Audie Murphy

1audieAudie Leon Murphy (June 20, 1926 (?) – May 28, 1971) was a much-decorated American soldier who served in the European Theater during World War II. He later became an actor, appearing in 44 American films, and also found some success as a country music composer.
In 27 months of combat action, Murphy became one of the most highly decorated United States soldiers of World War II. He received the Medal of Honor, the U.S. military’s highest award for valor, along with 32 additional U.S. and foreign medals and citations, including five from France and one from Belgium.
Murphy’s successful movie career included the extremely popular To Hell and Back (1955), which was based on his book of the same name (1949.) He also starred in an impressive 33 Hollywood Western films. He died in a plane crash in 1971 and was interred, with full military honors, in Arlington Audie Murphy youngNational Cemetery. Audie Murphy’s gravesite is the second-most visited grave at Arlington, after that of President John F. Kennedy.
Murphy suffered from post-traumatic stress disorder (PTSD) after his return from the war.  He was plagued by insomnia, bouts of depression, and nightmares related to his numerous battles.  His first wife, Wanda Hendrix, often talked of his struggle with this condition, even claiming that he had at one time held her at gunpoint. For a time during the mid-1960s, he became dependent on doctor-prescribed sleeping pills called Placidyl. When he recognized that he had become addicted to the drug, he locked himself in a motel room where he took himself off the pills, going through withdrawal for a week.
Always an advocate of the needs of America’s military veterans, Murphy eventually broke the taboo about publicly discussing war-related mental conditions. In an effort to draw attention to the problems of returning Korean and Vietnam War veterans, Murphy spoke out candidly about his own problems with PTSD, known then and during World War II as “battle fatigue” and also commonly known by the World War I term “shell shock.” He called on the United States government to give increased consideration and study to the emotional impact that combat experiences have on veterans, and to extend health care benefits to address PTSD and other mental-health problems suffered by returning war veterans.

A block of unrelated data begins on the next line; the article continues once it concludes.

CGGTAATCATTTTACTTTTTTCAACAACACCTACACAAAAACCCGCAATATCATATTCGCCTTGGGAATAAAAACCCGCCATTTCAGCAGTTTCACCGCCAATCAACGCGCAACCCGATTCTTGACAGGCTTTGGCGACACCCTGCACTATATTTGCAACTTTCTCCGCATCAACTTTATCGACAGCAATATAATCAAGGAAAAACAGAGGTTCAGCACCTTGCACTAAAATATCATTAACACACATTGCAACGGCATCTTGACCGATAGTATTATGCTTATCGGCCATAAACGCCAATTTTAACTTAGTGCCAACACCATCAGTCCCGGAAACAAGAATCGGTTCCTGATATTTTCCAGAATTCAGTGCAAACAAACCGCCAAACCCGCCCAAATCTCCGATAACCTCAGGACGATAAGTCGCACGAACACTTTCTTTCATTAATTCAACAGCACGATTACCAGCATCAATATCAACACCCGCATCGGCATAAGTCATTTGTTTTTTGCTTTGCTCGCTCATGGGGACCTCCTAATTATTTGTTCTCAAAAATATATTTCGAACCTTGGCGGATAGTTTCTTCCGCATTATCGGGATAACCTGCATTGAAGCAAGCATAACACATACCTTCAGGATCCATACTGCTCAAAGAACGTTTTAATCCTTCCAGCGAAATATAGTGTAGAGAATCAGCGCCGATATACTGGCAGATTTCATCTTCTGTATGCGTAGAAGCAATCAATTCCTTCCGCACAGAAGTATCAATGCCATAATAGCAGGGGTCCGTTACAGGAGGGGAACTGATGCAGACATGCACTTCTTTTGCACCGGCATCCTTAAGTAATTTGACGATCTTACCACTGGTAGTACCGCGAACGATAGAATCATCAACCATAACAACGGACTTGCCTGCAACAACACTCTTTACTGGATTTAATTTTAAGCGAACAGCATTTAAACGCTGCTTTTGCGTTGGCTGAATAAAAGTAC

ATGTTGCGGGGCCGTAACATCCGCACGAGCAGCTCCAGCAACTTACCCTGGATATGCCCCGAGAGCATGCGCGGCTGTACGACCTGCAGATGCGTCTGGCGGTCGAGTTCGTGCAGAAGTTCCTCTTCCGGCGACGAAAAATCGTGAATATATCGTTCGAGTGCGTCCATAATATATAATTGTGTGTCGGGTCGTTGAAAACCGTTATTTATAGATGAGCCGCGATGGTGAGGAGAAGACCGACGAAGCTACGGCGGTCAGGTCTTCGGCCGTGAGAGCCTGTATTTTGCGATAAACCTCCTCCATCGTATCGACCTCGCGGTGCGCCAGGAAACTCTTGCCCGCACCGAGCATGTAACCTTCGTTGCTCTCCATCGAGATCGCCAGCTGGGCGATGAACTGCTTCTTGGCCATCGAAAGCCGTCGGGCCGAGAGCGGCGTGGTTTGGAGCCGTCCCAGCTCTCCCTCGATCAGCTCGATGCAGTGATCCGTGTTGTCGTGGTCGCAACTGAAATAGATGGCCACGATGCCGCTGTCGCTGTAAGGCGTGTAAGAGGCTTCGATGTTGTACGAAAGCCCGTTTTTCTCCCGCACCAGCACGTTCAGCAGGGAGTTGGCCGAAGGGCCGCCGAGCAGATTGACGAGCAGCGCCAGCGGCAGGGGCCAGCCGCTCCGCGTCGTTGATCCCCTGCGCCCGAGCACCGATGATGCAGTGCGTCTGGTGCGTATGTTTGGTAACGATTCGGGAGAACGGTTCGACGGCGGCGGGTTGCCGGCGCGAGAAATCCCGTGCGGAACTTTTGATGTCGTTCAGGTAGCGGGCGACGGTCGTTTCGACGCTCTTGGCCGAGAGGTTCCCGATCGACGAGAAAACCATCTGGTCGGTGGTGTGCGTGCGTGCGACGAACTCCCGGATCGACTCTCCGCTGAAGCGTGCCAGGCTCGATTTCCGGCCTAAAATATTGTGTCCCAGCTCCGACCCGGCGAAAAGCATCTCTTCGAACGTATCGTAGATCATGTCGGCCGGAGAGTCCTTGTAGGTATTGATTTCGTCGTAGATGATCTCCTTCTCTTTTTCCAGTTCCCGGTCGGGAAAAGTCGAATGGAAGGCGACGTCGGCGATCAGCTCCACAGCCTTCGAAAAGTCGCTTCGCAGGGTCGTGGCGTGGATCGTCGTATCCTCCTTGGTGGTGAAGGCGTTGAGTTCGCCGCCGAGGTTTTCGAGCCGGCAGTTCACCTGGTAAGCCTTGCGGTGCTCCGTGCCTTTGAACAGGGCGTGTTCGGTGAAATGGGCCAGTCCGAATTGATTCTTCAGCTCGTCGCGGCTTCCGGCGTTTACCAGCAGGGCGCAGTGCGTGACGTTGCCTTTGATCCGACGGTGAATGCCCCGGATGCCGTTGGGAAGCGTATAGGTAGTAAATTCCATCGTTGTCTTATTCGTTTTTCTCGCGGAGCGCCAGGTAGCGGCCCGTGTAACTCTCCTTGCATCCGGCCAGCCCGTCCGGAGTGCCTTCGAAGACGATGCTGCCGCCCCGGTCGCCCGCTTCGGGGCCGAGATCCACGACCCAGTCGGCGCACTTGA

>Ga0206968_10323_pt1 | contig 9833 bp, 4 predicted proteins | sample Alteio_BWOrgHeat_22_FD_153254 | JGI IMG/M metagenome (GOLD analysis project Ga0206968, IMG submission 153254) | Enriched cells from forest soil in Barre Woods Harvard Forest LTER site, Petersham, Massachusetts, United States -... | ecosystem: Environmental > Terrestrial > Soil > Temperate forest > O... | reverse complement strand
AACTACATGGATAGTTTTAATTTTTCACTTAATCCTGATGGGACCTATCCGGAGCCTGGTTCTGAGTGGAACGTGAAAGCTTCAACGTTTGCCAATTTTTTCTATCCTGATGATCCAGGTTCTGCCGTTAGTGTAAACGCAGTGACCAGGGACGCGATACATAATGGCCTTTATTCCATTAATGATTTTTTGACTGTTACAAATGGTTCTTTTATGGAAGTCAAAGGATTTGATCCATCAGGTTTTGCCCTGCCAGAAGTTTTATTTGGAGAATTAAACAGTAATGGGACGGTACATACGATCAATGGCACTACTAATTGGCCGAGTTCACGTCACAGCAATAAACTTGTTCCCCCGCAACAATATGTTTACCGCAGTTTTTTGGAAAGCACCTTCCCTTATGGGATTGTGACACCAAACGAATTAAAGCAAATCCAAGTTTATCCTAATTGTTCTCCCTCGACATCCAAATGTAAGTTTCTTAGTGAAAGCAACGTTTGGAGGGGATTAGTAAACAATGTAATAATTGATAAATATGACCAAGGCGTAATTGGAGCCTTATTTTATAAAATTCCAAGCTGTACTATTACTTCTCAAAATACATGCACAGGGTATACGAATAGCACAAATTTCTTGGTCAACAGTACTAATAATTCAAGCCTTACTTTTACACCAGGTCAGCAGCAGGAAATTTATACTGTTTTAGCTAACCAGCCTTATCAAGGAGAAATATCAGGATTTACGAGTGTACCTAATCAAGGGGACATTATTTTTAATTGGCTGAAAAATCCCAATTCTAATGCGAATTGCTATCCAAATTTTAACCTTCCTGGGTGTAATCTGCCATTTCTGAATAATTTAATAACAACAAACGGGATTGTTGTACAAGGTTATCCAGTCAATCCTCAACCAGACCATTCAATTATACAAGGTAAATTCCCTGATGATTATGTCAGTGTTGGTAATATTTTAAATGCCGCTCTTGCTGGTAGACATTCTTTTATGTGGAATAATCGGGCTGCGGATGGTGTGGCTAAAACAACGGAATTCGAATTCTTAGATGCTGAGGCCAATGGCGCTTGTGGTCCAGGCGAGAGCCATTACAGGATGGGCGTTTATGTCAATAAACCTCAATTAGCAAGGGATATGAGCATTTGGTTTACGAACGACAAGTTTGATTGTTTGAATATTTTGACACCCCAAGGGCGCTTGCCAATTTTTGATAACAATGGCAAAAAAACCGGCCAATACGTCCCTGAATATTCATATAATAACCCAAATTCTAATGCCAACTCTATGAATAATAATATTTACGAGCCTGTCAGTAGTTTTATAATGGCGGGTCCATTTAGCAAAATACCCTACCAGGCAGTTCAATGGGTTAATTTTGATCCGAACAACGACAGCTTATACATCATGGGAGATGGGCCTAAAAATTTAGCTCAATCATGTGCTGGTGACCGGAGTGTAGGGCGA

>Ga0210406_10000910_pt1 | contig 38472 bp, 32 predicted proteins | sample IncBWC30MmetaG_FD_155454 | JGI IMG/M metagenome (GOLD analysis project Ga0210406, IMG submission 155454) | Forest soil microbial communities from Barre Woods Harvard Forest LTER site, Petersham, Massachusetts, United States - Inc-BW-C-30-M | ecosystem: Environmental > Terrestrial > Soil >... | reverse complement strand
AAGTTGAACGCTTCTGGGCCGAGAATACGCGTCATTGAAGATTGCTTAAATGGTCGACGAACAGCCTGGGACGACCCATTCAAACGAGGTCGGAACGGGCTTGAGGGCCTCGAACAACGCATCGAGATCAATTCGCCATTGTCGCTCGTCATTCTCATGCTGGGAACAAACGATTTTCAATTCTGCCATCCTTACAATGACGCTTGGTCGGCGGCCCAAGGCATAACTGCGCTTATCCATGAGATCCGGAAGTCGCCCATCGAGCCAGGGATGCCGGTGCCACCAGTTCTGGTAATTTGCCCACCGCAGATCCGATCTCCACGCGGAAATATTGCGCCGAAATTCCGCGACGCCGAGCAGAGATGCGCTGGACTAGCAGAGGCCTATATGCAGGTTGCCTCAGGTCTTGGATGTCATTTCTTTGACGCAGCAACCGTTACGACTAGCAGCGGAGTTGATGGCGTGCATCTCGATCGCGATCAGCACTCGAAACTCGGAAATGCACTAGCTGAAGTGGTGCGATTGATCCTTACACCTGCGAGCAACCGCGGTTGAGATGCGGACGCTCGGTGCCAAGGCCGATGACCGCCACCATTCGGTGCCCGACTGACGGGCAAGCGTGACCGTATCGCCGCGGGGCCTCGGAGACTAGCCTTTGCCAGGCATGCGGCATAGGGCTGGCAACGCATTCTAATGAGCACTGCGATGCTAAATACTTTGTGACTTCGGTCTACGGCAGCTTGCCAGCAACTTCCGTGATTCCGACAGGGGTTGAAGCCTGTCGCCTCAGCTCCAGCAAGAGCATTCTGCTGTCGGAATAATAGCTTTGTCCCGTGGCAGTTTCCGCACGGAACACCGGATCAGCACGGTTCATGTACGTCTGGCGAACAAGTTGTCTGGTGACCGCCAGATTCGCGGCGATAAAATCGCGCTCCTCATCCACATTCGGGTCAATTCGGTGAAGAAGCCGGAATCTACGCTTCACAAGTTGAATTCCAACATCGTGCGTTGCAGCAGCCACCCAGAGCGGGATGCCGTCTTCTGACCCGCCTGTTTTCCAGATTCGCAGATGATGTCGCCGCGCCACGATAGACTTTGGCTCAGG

Murphy married actress Wanda Hendrix in 1949; they were divorced in 1951. He then married former airline stewardess Pamela Archer, who was an army nurse, by whom he had two children: Terrance Michael “Terry” Murphy (born 1952) and James Shannon “Skipper” Murphy (born 1954). They were named for two of his most respected friends, Terry Hunt and James “Skipper” Cherry, respectively. Audie became a successful actor, rancher, and businessman, breeding and raising quarter horses. He owned ranches in Texas, Tucson, Arizona and Menifee, California.
In 1955, Murphy became interested in Freemasonry. He was encouraged by his close friend, Texas theater owner Skipper Cherry, to petition and join the Masonic Order in California. He returned to Texas to become a 32d degree Scottish Rite Mason and to join the Shriners. He was active in various Masonic events and was a member in good standing for the rest of his life. After seeing the young hero’s photo on the cover of the July 16 edition of Audie MurphyLife Magazine and sensing star potential, actor James Cagney invited Murphy to Hollywood in September 1945. Despite Cagney’s expectations, the next few years in California were difficult for Murphy. He became disillusioned by the lack of work, was frequently broke, and slept on the floor of a gymnasium owned by his friend Terry Hunt. He eventually received token acting parts in the 1948 films Beyond Glory and Texas, Brooklyn and Heaven. His third movie, Bad Boy (1949 film), gave him his first leading role. He also starred in the 1951 adaptation of Stephen Crane’s Civil War novel, The Red Badge of Courage, which earned critical success. Murphy expressed great discomfort in playing himself in To Hell and Back. In 1959, he starred in the western No Name on the Bullet, in which his performance was well-received despite being cast as the villain, a professional killer who managed to stay within the law.